Quote: “Database stuff, all this programming stuff, is easy. Anyone can do it. That’s why everyone in the company has sa privileges.”
For nine months, I worked in an environment where everyone, from developers to QA to the sales people to the receptionist, had SA privileges. You know what? DBA skills are necessary.
I speak from the point of view of someone that has had to recover a server after a salse person helpfully “cleaned up the temporary stuff on the server” by dropping tempdb, causing a late deployment for a client. I speak from the point of view of the guy who kept a window open on his desk with the database restore script ready to run, all day long, because of “accidents” that stopped development until I could get the database restored. I speak from the point of view of someone who had to explain, multiple times, “No, you can’t hit the undo button to get that data back” in client systems. And yes, I could go on and on about this nine month gig, but I won’t. You might consider it an extreme case, mainly because, it was.
Instead, I’ll talk about another job. It was a free-wheeling dot com. We were doing some amazing stuff. We were running well over 300gb of data into SQL Server 7.0 in a 24/7 environment… until the day one of the managers of the organization said “You database guys are spending too much time working on maintenance of the server. SQL Server manages itself. You will stop all maintenance, immediately, and don’t work on it any more.” It only took two weeks for the server to crash. It took us three days (72 straight hours) to rebuild the system and recover the data, with no web site available for our thousands of clients during that entire time. Funny enough, a memo came down from management, not thanking us for putting in all the effort, no, but instructing us that we should spend adequate time performaning maintenance routines on the server.
And before you ask, yes, I can keep going. I have tons of examples. How about the application development team (different company) that built the entire database out of multi-statement table valued UDFs that called other UDFs that called other UDFs that called other UDFs… which led to a delayed production roll-out.
What I’m saying is, these are not isolated or extreme examples (OK, the first one was extreme, but only a little). This is real world stuff occurring on regular basis, every day, all over the world that negatively impact the businesses that we support. It’s not that people are stupid. They’re absolutely not. It’s just that databases and database servers, and data for that matter, are still pernicious and difficult. It’s not rocket science, not by any stretch of the imagination. Why do I say that? Because I can do it. In fact, I’ve been quite successful as a DBA and Database Developer. If I can do it, it’s not that hard. But it is a specialized set of knowledge, and one that is quite extensive. There’s just so much to learn about how data is stored, retrieved, and managed within SQL Server, it’s crazy to assume you wouldn’t need a specialist as you move deeper and deeper into managing more and more information. The lack of that knowledge, can, and does, have an impact on the bottom line.
If you’re a business person or a developer (and by developers, I’m not talking about the exceptional Brainiac that can really do it all, I’m talking a normal human being), ask yourself, do you know how to restore a database to a point in time? Just in case you don’t know, this means recover the database from backups and log backups to a point, usually just before a failure or a bad update or some other problem, again, that will cost your company money. Ask yourself, do you know how to set up backups so you can do that point in time recovery? Do you know how to tell why a query is running really slow and keeping customers from buying your stuff? Do you know how to tell why you’re getting deadlocks and losing transactions? Do you know how to tell if a process is blocked or just taking a long time? I’m clearly belaboring the point, and this is still fairly basic information. I haven’t even started delving into configuring systems for mirroring, or gathering metrics for a performance tuning effort, or any other of hundreds of tasks that need to be performed to build large scale data management systems that keep your business in business. If you don’t know what all this stuff is, or you don’t know why it’s needed, you might just need someone in your organization who can help out.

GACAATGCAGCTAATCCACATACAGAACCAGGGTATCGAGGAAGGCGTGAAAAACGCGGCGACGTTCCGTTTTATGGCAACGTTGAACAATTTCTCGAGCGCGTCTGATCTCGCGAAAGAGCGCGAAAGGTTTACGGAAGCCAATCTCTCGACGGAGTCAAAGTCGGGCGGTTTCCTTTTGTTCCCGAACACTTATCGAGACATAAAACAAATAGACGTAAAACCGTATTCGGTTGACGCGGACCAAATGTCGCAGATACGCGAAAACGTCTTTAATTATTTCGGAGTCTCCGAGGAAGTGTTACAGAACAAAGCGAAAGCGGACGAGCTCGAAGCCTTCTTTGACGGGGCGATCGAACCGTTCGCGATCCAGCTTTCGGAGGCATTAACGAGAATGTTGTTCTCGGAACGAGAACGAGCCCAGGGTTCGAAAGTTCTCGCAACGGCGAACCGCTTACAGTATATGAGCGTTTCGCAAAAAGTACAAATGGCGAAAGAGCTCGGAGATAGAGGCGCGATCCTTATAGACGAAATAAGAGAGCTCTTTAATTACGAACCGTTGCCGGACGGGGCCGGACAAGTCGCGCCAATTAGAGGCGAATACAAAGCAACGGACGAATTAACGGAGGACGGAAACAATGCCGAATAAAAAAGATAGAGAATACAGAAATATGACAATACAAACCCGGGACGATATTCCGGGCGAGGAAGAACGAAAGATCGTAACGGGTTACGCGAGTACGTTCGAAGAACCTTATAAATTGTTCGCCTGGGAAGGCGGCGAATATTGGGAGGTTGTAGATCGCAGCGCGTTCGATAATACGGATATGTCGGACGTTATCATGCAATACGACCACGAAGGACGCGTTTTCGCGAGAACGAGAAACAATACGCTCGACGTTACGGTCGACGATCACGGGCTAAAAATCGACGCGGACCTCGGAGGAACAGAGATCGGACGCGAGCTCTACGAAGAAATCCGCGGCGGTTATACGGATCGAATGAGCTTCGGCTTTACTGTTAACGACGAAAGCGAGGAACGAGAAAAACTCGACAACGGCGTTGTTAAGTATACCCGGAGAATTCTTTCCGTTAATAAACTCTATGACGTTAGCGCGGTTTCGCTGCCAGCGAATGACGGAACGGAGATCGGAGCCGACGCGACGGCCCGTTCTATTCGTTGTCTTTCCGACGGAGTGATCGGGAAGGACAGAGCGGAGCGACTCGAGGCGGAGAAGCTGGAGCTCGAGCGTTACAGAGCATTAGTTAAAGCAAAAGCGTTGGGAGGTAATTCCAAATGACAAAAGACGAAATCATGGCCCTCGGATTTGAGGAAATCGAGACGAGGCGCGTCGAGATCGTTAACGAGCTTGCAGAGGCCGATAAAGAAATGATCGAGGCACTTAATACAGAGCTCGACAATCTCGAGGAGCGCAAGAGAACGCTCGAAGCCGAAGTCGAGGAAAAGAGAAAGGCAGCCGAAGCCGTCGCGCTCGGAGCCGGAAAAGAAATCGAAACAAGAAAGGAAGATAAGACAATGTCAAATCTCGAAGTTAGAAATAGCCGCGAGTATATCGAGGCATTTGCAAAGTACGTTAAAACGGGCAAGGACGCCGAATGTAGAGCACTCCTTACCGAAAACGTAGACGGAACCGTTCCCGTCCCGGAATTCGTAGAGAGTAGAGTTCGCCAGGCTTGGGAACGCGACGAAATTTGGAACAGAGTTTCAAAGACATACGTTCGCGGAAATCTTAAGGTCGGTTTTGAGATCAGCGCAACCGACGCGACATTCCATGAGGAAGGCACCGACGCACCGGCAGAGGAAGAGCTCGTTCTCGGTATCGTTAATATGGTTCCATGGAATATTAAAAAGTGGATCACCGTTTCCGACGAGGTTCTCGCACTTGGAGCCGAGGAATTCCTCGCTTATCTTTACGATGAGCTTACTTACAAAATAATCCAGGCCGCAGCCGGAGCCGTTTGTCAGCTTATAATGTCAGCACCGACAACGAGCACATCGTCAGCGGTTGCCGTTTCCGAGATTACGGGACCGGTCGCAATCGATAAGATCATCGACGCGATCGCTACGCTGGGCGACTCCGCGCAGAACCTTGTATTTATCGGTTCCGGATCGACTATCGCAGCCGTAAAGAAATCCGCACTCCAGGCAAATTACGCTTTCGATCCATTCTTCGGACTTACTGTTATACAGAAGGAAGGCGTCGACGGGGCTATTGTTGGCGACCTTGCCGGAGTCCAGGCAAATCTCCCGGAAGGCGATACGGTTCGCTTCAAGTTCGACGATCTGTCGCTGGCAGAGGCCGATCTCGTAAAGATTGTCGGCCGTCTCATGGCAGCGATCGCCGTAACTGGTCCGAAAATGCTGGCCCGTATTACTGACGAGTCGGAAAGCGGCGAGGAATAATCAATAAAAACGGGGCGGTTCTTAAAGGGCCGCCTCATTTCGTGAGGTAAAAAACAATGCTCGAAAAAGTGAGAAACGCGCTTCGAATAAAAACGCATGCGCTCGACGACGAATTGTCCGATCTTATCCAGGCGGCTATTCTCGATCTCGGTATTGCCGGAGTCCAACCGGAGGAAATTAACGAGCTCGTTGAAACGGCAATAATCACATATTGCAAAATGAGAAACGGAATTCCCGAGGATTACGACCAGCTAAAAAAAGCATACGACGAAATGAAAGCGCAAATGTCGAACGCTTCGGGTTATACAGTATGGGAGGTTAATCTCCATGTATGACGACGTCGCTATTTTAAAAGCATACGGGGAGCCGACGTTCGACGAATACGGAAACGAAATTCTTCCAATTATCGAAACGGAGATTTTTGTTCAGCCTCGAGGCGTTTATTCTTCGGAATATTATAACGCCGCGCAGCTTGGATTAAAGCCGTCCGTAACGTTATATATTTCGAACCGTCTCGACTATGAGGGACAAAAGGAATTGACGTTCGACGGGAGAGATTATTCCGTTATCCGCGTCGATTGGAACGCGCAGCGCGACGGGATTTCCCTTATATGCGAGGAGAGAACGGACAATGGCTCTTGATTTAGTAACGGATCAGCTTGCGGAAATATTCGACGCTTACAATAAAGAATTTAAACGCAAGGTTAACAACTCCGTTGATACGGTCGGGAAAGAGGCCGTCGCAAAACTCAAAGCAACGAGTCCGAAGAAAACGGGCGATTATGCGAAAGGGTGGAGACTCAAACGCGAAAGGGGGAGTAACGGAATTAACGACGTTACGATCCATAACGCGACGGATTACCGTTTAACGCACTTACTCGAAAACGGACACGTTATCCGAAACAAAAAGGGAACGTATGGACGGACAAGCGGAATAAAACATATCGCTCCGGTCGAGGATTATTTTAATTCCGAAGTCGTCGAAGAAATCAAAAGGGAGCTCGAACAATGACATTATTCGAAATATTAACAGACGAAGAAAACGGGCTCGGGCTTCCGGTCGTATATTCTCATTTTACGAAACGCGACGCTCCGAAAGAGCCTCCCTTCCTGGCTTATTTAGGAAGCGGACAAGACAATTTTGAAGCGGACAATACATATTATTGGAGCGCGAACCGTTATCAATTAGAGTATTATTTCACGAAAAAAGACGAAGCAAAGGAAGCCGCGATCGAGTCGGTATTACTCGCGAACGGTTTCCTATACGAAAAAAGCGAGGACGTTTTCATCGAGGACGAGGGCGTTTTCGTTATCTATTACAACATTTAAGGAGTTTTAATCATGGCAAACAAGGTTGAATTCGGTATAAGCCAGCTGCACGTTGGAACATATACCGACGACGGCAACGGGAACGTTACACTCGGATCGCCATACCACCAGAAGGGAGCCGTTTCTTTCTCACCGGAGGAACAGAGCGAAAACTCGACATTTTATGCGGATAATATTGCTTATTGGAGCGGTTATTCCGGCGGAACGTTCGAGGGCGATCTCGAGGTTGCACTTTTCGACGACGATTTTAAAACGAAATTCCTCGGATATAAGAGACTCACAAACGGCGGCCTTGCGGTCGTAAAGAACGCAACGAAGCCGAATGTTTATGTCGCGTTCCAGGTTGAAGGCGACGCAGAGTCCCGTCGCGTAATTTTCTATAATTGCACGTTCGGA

And yeah, there are tools out there now, like Object Relational Mapping (ORM) tools, that take away vast amounts of the labor that used to go into building databases. But, having worked with teams building tools with an ORM, while they’ve successfully removed the database from their thoughts & designs by using the ORM tool, they’re still storing data on a database system. Guess what? The problems, such as deadlocks, index scans, blocking, still exist. Sometimes, these problems are even exacerbated by the ORM tool. Now what? You need a specialist.
Fine, what if you toss all the mess, get rid of relational storage, go for one of the NOSQL database systems. Yeah, that might work, a bit. But guess what. You’re still storing data. It’s still going to, in most circumstances, outlive the application that built it. It’s still going to need to be reported against, backed up, recovered, protected, performance tuned… In other words, you’re going to run into situations where, despite the fact that you’ve eliminated the things that irritate you, like SQL, like constraints, you’re still dealing with pernicious data and you’re going to need someone who has been working out how to deal with that.
Does every single company with any installation of SQLExpress need to hire a DBA? No, of course not. But as soon as your business starts to rely on having data around, all the time, you just might need the skills of someone who has been working with this stuff for a while.